Can you say the phrase “Your bed, you lie in it”?

First, this change in the law slipped through Parliament without any effective scrutiny, or warning, in December as part of the Internal Markets Bill, on which the attention was elsewhere, for good reason.

Second, the complaint made by overseas traders is entirely fair. The requirement that they be registered for UK VAT to make a single sale to the UK is absurd, not least when the UK’s VAT registration limit is £85,000. Not only does this smack of an unlevel playing field, it is administratively absurd. A business could, if this arrangement was replicated around the world, be registered in well over 150 countries and have to do VAT returns for each once a quarter. That is clearly impossible. It is the UK’s job to collect its tax owing, and not that of those who might wish to sell to us. It is entirely reasonable that companies are now refusing to sell to the UK.

Back that year or three the P³ was telling us that it was disgusting that folks selling on Amazon didn’t have to register for VAT. This was an outrage that must be stopped. Something Must Be Done!

Now that something has been done, as demanded, he’s agin’ it.

18 thoughts on “Can you say the phrase “Your bed, you lie in it”?”

  1. “A business could, if this arrangement was replicated around the world, be registered in well over 150 countries and have to do VAT returns for each once a quarter. That is clearly impossible.”

    Spud, if you recall, wants companies to be taxed on profits where their customers are. Which would require them to file tax returns in well over 150 countries…..

  2. Although a bit unkind, one could reply that it’s the UK’s job to collect taxes due, not the company’s, as a rebuttal of, uh, country-by-country reporting.

  3. Indeed – and making VAT returns provides a lot of the necessary data for the inevitable tax return. One advantage of VAT is Fred’s output is Jim’s input until you get to the final consumer so it is more difficult to get away with fraud.

  4. When we were in the EU, and a business sold downloadable items, it had to register for VAT where the customer resided. So, in 28 different countries at the time.

    Is it just bad when we do it, or something?

  5. Didn’t the VAT MOSS (Mini One Stop Shop) solve that particular problem?

    Don’t know. I just decided to tell the euros to fuck off and only sell to the UK.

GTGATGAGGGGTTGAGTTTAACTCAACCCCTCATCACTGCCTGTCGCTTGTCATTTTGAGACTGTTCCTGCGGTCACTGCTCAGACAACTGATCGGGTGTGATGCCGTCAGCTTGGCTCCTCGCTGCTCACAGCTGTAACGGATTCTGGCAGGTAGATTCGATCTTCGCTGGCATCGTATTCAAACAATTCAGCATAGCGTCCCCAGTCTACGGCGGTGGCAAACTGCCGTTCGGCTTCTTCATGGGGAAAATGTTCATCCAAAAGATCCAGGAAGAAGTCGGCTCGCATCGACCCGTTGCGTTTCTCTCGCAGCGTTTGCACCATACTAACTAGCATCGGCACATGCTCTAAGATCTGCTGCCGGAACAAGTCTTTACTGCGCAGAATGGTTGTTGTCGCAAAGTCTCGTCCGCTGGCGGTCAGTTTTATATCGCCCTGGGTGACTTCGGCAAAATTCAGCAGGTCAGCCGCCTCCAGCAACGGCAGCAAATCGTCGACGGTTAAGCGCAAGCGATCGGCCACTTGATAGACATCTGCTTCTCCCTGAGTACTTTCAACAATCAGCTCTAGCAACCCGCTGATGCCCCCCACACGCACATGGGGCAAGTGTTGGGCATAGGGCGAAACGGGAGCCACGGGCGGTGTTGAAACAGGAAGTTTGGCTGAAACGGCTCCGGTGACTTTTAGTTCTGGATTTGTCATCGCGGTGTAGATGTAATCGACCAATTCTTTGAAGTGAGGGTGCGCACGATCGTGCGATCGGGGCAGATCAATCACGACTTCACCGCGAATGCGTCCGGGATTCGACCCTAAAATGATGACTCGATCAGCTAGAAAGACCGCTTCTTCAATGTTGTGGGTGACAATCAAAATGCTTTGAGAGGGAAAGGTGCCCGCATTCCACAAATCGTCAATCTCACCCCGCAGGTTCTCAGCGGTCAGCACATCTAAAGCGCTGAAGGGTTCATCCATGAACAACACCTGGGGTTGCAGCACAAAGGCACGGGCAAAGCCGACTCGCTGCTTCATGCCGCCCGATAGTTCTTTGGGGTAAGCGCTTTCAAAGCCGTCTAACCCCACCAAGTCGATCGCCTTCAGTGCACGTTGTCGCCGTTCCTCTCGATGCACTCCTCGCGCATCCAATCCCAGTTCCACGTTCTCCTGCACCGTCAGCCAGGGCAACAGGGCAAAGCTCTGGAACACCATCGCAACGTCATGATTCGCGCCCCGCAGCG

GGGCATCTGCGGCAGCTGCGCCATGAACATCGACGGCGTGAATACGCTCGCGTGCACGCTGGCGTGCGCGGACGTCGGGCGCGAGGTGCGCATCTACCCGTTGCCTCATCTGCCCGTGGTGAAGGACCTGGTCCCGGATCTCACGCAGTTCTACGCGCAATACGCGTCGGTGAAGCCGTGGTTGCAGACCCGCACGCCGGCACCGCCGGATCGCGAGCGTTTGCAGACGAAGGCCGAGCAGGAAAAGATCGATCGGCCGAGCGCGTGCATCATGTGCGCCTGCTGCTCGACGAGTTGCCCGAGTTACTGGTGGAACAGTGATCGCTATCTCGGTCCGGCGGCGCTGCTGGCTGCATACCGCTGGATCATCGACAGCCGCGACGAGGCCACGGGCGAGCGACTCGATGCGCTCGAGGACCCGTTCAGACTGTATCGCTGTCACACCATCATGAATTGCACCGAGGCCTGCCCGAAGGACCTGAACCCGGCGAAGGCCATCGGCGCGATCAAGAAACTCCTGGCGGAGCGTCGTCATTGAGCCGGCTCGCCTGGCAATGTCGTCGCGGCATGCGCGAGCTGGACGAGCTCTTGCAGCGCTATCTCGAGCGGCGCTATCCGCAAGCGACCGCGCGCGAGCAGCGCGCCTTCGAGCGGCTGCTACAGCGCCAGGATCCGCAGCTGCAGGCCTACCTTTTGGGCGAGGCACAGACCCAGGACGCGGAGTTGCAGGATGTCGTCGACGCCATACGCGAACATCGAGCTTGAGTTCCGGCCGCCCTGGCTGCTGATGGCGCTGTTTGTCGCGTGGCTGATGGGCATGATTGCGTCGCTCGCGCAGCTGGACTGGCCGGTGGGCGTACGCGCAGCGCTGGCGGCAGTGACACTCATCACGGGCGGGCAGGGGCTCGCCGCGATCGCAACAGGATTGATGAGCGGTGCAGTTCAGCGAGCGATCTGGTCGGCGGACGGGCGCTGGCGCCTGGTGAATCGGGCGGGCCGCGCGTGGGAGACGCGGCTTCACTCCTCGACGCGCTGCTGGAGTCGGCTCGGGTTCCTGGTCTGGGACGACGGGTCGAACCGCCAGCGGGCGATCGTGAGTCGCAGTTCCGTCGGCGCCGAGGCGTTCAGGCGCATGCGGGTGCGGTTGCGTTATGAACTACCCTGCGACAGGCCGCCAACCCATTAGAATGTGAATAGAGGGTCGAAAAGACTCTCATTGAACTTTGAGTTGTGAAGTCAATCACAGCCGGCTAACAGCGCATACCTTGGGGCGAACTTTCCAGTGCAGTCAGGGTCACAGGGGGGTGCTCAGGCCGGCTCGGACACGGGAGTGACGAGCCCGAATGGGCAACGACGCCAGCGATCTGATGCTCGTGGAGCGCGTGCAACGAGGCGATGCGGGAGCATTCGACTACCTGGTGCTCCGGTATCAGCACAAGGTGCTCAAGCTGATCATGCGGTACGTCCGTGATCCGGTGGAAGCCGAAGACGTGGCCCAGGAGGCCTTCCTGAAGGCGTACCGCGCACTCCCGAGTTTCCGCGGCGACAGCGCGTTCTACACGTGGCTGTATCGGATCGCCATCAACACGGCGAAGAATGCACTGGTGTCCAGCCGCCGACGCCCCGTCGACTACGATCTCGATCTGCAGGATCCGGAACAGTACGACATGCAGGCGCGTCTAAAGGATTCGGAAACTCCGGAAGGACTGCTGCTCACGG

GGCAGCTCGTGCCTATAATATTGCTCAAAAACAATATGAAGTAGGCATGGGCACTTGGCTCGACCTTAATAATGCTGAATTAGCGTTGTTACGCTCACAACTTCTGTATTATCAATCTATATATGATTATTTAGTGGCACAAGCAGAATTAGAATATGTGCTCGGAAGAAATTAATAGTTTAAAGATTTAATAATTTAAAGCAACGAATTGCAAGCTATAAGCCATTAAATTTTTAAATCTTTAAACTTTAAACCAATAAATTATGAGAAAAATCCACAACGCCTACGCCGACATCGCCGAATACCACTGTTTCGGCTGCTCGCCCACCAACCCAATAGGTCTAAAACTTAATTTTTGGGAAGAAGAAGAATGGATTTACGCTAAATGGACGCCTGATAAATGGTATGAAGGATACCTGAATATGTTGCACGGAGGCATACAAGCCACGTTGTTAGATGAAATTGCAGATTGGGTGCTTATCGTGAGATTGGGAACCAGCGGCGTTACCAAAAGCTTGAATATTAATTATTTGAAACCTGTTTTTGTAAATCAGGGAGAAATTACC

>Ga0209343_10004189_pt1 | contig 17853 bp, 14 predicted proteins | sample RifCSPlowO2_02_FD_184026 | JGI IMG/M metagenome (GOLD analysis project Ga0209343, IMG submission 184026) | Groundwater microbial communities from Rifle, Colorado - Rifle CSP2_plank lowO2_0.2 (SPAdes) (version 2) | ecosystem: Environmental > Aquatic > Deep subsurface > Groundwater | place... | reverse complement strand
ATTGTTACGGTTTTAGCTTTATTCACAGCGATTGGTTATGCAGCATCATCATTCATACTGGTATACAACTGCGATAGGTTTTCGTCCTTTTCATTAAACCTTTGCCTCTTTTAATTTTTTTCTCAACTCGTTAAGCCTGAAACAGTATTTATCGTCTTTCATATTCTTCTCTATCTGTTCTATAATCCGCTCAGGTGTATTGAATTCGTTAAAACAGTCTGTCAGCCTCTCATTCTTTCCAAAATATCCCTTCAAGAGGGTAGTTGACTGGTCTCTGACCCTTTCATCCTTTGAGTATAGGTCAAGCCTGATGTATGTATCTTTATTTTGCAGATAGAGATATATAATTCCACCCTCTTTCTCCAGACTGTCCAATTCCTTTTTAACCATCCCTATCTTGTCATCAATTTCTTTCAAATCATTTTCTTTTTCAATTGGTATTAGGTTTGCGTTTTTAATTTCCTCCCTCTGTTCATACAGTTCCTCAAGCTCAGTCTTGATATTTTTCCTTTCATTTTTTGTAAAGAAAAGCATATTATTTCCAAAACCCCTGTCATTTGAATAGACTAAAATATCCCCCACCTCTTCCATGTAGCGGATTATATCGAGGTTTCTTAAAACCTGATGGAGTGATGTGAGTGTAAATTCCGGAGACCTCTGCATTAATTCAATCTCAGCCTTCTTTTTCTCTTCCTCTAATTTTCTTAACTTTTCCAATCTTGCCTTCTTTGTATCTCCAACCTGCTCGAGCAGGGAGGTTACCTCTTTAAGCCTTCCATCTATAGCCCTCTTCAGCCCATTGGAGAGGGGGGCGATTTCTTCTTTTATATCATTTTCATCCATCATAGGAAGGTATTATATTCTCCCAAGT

6. MOSS was a cludge thrown in after a number of years to fix a fundamental flaw in VAT. Doesn’t the great Spudhead know this? It is intrinsic to the tax and shows how f**cking nonsensical it is. Why did we decide to carry on with it?

  7. Just to clarify, the reporting is thrown solely onto the vendor – Businesses in a Member State can have one master-registration, but have to split up turnover by country and pay VAT at the appropriate rate on sales to non-business customers to each country (the so-called One Stop Shop); the UK is just reciprocating.

  8. I’m shocked – SHOCKED – to learn that there’s a problem in tax that Spud has only just heard of and is therefore presenting as A New Issue that has in fact been in existence for decades.

  9. I advocated VAT and Coro Tax gone as a post EU boost. Tim thought that not very useful for UK economy. Cant see how getting rid of 2 obnoxious taxes wont at least help.

    We will need something if we are ever to get out of the ruinous LD mess Blojob has got us in. Anybody any econ boosting specifics beyond less taxes less red tape etc?

  10. @DrEvil – there’s nothing simple about a sales tax. You have to have the same effect as VAT in that a business buying supplies for onward sale must have some way to avoid being taxed on them to avoid the same goods being taxes for every step in the supply chain. VAT is what you get when you start with a sales tax and then optimise the collection to make it easy for business.

  11. VAT is what you get when you start with a sales tax and then optimise the collection to make it easy for business.

    Yeah, but not your VAT system as currently implemented.

    You need one with a flat rate, on all items that a taxed. Then small shops know that everything is one rate and administrative costs go down precipitously, which makes it easier for them to compete with big outfits. No more fretting about whether your food is cooked or not.

    The downside is that you need politicians who are able to hold off on exemptions. The simplicity is ruined if tampons, for example, are zero rated. You get to see just how many special interest groups there are with a flat rate, as they all pile in trying to get their special baby exempted. Fuck ’em all. One rate, make it easy.

  12. Charles, the way we handle that tax issue is a business gets a ‘resellers license’.

    Bam. Done. They simply aren’t charged sales tax on stuff being bought for resale or as an input on a product to be later sold.

    Sure, there’s probably potential tax revenue lost with this system but that is more than made up through reduced paperwork and a smaller set of tax leeches to feed.

  13. Sales tax is not as simple as a resellers licence. What stops someone with such a licence from simply buing stuff for their own use? Or sellers pretending that they sold to someone with such a licence when they didn’t? That requires them to record who they sold to so that it can be audited, while VAT doesn’t. Under VAT the purchaser uses their VAT receipt to claim back the VAT paid. so the seller does not need to know who they are (obviously the buyer needs to know who the seller is, but you normally know who you’re buying from anyway.

    VAT also easily allows for different items to have different tax rates. Even then the bookkeeping and reporting is quite simple.

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